Given relations with her own party, Theresa May will have been far more worried about the second half of Prime Minister's Questions than the first. On the basis of the backbench questions that were asked, the session went pretty well. Only one Tory MP raised Brexit at all, and that was Jacob Rees-Mogg, who asked for assurances that the European Court of Justice would not get the final say on cases arising from the Brexit withdrawal agreement. May was able to tell the Chamber that this wasn't true - though the Sun's report this morning on the matter was pretty strong - and that was all for Brexit. Instead, her MPs asked a range of constituency-based questions and didn't cause trouble, which bodes well for tonight's 1922 Committee meeting.
As for the clash with the Leader of the Opposition, Jeremy Corbyn didn't produce one of his best performances. Last week, he contrasted the Prime Minister's claim that 'austerity is over' with the reality for a range of frontline services. It was very effective, so much so that Corbyn clearly decided to do the same this week. This time, though, the list of questions about different spending areas didn't work, not least because it didn't have the element of surprise that it did last week.
The Labour leader did make a strong start by using the 'austerity is over' line in contrast with a quote from the Tory leader of Walsall Council who had said that austerity was 'alive and kicking'. Local government is indeed in uproar at the moment about the cuts it has had to and is expected to sustain, and Corbyn used two questions to show how unhappy Conservative council leaders are about this, before asking May to drop a planned £1.3 billion cut to local government.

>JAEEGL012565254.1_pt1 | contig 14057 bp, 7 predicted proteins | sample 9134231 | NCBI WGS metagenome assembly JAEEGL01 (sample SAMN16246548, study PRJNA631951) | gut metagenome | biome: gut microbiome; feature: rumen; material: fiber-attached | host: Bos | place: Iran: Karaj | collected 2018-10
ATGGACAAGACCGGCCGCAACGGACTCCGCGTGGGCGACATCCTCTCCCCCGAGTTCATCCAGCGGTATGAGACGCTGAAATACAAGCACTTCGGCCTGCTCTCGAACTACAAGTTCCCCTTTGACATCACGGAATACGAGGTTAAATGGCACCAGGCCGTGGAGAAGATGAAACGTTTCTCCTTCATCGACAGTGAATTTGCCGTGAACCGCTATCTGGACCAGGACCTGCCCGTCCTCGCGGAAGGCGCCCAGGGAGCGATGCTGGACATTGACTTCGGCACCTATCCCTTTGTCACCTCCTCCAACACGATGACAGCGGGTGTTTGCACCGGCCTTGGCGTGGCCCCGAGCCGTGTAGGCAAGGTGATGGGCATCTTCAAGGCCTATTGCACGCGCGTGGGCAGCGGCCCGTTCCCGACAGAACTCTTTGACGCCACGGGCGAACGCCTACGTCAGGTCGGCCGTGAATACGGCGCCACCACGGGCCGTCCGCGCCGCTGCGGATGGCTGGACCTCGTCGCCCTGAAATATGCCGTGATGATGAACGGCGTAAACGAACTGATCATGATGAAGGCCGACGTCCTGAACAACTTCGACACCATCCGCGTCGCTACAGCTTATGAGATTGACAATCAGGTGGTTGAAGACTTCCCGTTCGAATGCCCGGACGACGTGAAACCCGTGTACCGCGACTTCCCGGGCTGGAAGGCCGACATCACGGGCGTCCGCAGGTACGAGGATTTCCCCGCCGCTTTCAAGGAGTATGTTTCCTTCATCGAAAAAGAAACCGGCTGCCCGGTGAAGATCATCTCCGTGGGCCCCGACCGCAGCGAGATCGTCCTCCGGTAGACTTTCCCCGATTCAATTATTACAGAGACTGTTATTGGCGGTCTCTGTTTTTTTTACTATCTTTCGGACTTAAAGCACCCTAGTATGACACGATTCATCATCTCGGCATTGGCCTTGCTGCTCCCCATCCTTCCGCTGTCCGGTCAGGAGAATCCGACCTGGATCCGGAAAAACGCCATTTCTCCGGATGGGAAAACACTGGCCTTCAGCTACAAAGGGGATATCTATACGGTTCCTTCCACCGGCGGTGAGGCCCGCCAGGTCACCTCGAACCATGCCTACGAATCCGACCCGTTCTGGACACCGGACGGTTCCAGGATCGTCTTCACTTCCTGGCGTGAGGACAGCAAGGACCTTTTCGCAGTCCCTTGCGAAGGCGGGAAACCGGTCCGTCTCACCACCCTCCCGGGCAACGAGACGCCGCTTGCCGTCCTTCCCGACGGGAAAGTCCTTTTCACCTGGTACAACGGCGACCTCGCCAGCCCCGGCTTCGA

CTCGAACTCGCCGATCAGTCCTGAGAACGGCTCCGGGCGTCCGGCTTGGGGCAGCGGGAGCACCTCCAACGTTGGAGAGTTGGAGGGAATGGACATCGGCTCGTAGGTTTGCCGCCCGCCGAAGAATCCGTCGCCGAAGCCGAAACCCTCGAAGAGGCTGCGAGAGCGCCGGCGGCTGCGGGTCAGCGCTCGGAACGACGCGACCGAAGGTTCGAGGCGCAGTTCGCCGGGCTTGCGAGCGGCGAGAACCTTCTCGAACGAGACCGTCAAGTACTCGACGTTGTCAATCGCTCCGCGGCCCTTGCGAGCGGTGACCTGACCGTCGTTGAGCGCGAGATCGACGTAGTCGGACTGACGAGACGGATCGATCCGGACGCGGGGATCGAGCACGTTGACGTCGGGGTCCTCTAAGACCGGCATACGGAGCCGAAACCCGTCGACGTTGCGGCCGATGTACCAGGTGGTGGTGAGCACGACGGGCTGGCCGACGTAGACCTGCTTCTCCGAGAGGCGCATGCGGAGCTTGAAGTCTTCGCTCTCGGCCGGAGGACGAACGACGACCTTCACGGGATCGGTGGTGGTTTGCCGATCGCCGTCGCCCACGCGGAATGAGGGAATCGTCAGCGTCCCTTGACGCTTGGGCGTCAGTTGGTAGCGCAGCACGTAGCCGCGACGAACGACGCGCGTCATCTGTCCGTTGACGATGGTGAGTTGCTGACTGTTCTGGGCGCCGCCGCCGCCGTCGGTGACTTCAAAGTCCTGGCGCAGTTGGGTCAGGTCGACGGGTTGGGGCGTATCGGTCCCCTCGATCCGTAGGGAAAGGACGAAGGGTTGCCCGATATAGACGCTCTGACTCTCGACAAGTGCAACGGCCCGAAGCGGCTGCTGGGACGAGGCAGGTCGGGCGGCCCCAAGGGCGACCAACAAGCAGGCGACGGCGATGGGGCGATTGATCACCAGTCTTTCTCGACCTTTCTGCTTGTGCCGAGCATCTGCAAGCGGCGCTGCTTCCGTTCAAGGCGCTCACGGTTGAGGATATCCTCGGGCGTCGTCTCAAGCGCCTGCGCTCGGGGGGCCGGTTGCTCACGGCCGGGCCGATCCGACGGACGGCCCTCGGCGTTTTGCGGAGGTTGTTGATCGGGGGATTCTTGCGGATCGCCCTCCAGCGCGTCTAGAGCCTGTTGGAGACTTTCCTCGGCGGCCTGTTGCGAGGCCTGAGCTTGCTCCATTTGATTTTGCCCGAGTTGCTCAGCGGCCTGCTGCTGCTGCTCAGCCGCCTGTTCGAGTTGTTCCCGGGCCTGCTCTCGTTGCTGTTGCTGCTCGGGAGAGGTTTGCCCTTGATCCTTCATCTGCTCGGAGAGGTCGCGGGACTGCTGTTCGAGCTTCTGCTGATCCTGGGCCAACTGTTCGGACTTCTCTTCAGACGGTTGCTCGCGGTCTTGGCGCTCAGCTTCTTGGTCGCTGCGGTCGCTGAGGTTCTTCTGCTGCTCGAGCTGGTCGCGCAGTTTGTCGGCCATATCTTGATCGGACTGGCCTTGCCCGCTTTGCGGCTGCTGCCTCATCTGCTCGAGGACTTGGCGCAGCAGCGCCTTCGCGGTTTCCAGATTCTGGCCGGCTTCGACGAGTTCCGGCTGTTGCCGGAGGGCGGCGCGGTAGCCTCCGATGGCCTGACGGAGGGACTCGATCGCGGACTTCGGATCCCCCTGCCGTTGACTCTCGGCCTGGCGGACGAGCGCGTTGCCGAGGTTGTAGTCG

But he then moved on to policing for his third question, then student nurses and Universal Credit. It would have been more effective for Corbyn to talk about the human consequences of the funding squeeze on councils by pointing to children's services in crisis and so on. Then he could have moved the story on from local politicians complaining, which they have done for a while, to people suffering.
May survived the attacks tolerably, and managed to use an effective formula of words to deal with SNP leader Ian Blackford's two questions on Britain's relationship with Saudi Arabia. Blackford wants the government to end arms sales to the Kingdom in protest at the murder of Jamal Khashoggi. May defended the status quo, but Blackford did have a good point and one that is turning over in the minds of many in government: what does condemning in the 'strongest terms' actually mean in practice with an incredibly useful ally in the Middle East?
Still, that there were only hostile questions from the Opposition will have left May feeling that for the time being, the tide of anger in her own party appears to have gone out.
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